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I wanted to eat these boletes but was sore afraid - SOLVED!!!  RSS feed

 
David Good
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I found some boletes yesterday but couldn't nail down the type or if they were 100% edible. From my reading it seems the non-gilled mushrooms are a lot safer to taste than the gilled ones... but I still couldn't bring myself to eat these. They smell amazing and are currently making spore prints on my bathroom countertop.

Anyone have insight into boletes?
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John Elliott
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A rule of thumb is if they turn blue when you bruise them with your thumb, thumb your nose at it. That one looks like a non-staining one, so it might be pretty tasty.

Boletes (the edible ones, that is) are good for making into soup. Unfortunately for me, most of the ones in my hunting grounds are the blue-staining variety.

Be sure to use the identification key at mushroomexpert.com to identify what you have collected.
 
David Good
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No bruising blue at all. I should have eaten them! Thank you, John.

They're probably past their prime on my countertop.
 
John Elliott
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David Goodman wrote:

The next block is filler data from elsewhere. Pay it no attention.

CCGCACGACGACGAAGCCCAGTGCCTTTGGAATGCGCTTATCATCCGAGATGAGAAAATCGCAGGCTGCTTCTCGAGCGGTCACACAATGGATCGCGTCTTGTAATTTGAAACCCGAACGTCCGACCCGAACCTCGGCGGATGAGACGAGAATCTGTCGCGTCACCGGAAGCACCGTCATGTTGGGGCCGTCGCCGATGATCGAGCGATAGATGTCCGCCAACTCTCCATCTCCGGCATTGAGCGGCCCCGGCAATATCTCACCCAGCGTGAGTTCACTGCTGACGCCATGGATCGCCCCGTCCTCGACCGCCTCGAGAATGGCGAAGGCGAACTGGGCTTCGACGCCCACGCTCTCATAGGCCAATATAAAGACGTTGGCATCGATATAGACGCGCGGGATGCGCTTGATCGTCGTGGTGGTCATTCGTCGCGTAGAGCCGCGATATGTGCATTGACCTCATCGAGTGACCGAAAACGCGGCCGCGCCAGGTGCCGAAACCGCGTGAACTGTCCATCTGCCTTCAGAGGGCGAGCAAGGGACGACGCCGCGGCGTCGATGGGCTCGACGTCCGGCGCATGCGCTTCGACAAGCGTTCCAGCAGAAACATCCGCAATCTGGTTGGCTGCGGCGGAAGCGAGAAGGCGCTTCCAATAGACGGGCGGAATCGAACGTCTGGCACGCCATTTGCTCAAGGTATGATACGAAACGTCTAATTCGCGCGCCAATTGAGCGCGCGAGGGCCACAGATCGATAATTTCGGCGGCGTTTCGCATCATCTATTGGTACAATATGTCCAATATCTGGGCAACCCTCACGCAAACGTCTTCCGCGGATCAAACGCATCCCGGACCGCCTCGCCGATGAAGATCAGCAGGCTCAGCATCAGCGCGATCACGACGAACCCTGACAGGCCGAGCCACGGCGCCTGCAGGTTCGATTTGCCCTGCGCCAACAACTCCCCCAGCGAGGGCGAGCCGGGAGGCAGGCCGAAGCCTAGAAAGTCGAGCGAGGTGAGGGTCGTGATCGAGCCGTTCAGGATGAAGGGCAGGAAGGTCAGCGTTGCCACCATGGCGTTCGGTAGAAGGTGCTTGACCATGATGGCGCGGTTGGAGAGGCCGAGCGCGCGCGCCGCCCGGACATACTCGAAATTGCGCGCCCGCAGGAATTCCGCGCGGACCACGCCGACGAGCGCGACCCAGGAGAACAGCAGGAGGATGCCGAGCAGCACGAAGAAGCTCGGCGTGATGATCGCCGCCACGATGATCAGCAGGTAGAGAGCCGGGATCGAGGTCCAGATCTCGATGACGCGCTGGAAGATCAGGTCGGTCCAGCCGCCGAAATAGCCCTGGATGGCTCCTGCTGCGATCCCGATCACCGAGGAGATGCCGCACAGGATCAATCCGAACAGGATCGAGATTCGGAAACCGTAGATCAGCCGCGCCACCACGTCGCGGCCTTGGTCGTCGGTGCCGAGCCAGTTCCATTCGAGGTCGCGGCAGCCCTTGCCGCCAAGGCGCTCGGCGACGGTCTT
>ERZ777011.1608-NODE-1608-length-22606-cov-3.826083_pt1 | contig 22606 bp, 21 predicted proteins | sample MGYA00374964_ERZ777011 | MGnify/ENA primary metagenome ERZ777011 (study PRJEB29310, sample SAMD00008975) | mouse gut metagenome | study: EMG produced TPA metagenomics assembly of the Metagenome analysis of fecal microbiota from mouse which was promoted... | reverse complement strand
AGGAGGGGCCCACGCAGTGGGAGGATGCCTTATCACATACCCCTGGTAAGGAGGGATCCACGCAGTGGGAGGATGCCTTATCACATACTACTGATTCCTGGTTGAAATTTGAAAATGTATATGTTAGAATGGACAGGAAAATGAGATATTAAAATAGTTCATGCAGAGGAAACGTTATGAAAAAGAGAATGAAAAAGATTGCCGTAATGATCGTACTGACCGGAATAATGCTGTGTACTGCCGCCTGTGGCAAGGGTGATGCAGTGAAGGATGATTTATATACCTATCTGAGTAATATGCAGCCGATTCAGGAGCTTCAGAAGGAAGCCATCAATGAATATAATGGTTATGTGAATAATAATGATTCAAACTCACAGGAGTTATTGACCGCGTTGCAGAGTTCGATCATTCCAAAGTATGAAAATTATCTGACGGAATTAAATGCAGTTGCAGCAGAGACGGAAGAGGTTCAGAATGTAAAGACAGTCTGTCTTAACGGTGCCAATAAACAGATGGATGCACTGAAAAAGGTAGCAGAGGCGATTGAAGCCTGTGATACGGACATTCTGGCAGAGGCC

They're probably past their prime on my countertop.


Not at all, Dave. Boletes of that type are very often dried and rehydrated later. Supermarkets in France and Poland sell little bags of dried boletes (they last forever in the cupboard if need be) and you soak them in water for half an hour and then toss them into the soup pot.



If it has gotten slimy from decomposition, then you can toss it, but if it has dried out sitting on the counter, let it dry out all the way and save it for soup when winter comes.
 
David Good
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NICE

They're drying quite well, actually. No decay whatsoever.

I'm just very new at mushrooms and have no confidence. I'm a plant-ID guru... and a complete amateur with fungi.

Perhaps I'll try a small piece cooked and see if I survive okay.
 
David Good
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Looks like I'll have to try that mushroom soup!

I put the mushrooms in the dehydrator last night, then thumbed through another guide book this morning ("Common Florida Mushrooms") and... HEY NOW! THAT'S MY BOLETE!!!

Everything matches. Fishy odor, tobacco color - I can't believe it. My Audubon society guide (which is my go-to book) didn't have this species at all. Hurray for local guides.

Check out the scans.

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Judith Browning
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glad you posted this....it's gonna get me out pinching all of those boletes, then trying to ID all that don't stain blue.....we've been needing anew edible fungi.
 
David Good
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@Judith

It's that time of year!

The cost of meat has been killing me so I've gotten more and more interested in gaining protein from non-conventional sources. Today I started a culture of oyster mushrooms from the stem bases of store-bought specimens.

Finding these boletes while at the farmer's market was just icing!
 
Jay C. White Cloud
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Hi David,